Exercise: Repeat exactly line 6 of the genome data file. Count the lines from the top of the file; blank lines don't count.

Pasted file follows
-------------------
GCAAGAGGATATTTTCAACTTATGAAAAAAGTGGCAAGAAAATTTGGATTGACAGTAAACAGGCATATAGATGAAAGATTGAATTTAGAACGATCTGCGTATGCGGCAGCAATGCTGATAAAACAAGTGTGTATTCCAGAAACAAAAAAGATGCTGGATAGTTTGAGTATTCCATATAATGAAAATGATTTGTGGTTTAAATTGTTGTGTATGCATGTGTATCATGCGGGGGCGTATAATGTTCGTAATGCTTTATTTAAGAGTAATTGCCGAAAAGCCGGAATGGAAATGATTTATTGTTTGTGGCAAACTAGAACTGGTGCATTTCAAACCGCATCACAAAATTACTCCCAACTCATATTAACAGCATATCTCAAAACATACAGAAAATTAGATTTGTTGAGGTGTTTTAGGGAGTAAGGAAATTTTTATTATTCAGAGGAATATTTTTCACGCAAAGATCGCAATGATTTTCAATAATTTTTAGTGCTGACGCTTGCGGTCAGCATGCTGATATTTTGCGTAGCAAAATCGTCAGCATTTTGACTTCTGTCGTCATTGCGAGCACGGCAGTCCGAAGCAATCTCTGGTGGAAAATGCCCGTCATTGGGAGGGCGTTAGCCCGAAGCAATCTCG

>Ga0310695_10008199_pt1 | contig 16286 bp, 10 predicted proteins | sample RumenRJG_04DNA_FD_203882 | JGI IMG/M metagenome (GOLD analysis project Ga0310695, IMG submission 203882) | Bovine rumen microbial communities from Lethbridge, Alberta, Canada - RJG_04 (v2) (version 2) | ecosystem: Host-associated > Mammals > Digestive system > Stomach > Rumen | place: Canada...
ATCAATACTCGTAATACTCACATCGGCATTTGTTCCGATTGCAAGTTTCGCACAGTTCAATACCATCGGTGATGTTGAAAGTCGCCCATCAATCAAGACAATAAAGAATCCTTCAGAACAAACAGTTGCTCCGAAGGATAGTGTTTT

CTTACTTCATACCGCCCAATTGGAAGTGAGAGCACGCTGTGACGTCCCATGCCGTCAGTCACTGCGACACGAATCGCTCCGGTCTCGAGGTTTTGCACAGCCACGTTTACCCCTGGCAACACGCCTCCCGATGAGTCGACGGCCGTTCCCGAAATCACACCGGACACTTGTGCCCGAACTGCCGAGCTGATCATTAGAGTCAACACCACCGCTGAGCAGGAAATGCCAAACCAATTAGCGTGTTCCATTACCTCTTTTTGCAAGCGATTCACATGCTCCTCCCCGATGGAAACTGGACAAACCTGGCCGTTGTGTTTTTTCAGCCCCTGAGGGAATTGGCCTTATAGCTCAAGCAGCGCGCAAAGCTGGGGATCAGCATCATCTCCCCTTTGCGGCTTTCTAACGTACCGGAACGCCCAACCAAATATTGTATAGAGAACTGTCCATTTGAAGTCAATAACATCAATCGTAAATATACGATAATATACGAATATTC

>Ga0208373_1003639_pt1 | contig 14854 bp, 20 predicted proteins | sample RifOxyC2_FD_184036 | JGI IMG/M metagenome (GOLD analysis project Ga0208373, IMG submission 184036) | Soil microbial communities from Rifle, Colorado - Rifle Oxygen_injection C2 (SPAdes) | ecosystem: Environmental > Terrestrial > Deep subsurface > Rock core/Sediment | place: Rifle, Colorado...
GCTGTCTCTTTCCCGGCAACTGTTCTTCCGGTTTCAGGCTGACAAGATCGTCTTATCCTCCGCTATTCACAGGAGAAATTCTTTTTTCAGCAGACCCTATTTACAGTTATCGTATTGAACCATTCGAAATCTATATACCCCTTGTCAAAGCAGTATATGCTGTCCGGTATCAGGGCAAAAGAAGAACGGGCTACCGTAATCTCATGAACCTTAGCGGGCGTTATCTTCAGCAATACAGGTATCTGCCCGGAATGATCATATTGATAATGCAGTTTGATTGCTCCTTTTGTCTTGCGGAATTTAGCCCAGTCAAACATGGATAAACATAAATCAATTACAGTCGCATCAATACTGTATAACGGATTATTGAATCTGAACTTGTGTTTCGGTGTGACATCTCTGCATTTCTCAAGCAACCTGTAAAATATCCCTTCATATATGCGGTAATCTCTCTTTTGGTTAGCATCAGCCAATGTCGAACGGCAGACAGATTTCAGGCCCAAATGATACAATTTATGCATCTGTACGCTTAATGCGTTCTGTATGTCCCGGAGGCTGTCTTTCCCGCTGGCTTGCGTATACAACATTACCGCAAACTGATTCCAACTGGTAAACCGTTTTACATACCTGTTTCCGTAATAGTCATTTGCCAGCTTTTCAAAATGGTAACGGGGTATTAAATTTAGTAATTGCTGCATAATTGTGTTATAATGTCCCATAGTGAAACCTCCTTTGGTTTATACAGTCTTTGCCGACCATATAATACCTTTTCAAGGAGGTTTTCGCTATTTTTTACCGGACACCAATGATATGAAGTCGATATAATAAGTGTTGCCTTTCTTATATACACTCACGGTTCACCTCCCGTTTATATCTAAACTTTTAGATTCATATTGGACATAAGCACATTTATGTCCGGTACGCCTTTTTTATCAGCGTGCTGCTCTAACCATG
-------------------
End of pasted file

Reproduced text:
GCTGTCTCTTTCCCGGCAACTGTTCTTCCGGTTTCAGGCTGACAAGATCGTCTTATCCTCCGCTATTCACAGGAGAAATTCTTTTTTCAGCAGACCCTATTTACAGTTATCGTATTGAACCATTCGAAATCTATATACCCCTTGTCAAAGCAGTATATGCTGTCCGGTATCAGGGCAAAAGAAGAACGGGCTACCGTAATCTCATGAACCTTAGCGGGCGTTATCTTCAGCAATACAGGTATCTGCCCGGAATGATCATATTGATAATGCAGTTTGATTGCTCCTTTTGTCTTGCGGAATTTAGCCCAGTCAAACATGGATAAACATAAATCAATTACAGTCGCATCAATACTGTATAACGGATTATTGAATCTGAACTTGTGTTTCGGTGTGACATCTCTGCATTTCTCAAGCAACCTGTAAAATATCCCTTCATATATGCGGTAATCTCTCTTTTGGTTAGCATCAGCCAATGTCGAACGGCAGACAGATTTCAGGCCCAAATGATACAATTTATGCATCTGTACGCTTAATGCGTTCTGTATGTCCCGGAGGCTGTCTTTCCCGCTGGCTTGCGTATACAACATTACCGCAAACTGATTCCAACTGGTAAACCGTTTTACATACCTGTTTCCGTAATAGTCATTTGCCAGCTTTTCAAAATGGTAACGGGGTATTAAATTTAGTAATTGCTGCATAATTGTGTTATAATGTCCCATAGTGAAACCTCCTTTGGTTTATACAGTCTTTGCCGACCATATAATACCTTTTCAAGGAGGTTTTCGCTATTTTTTACCGGACACCAATGATATGAAGTCGATATAATAAGTGTTGCCTTTCTTATATACACTCACGGTTCACCTCCCGTTTATATCTAAACTTTTAGATTCATATTGGACATAAGCACATTTATGTCCGGTACGCCTTTTTTATCAGCGTGCTGCTCTAACCATG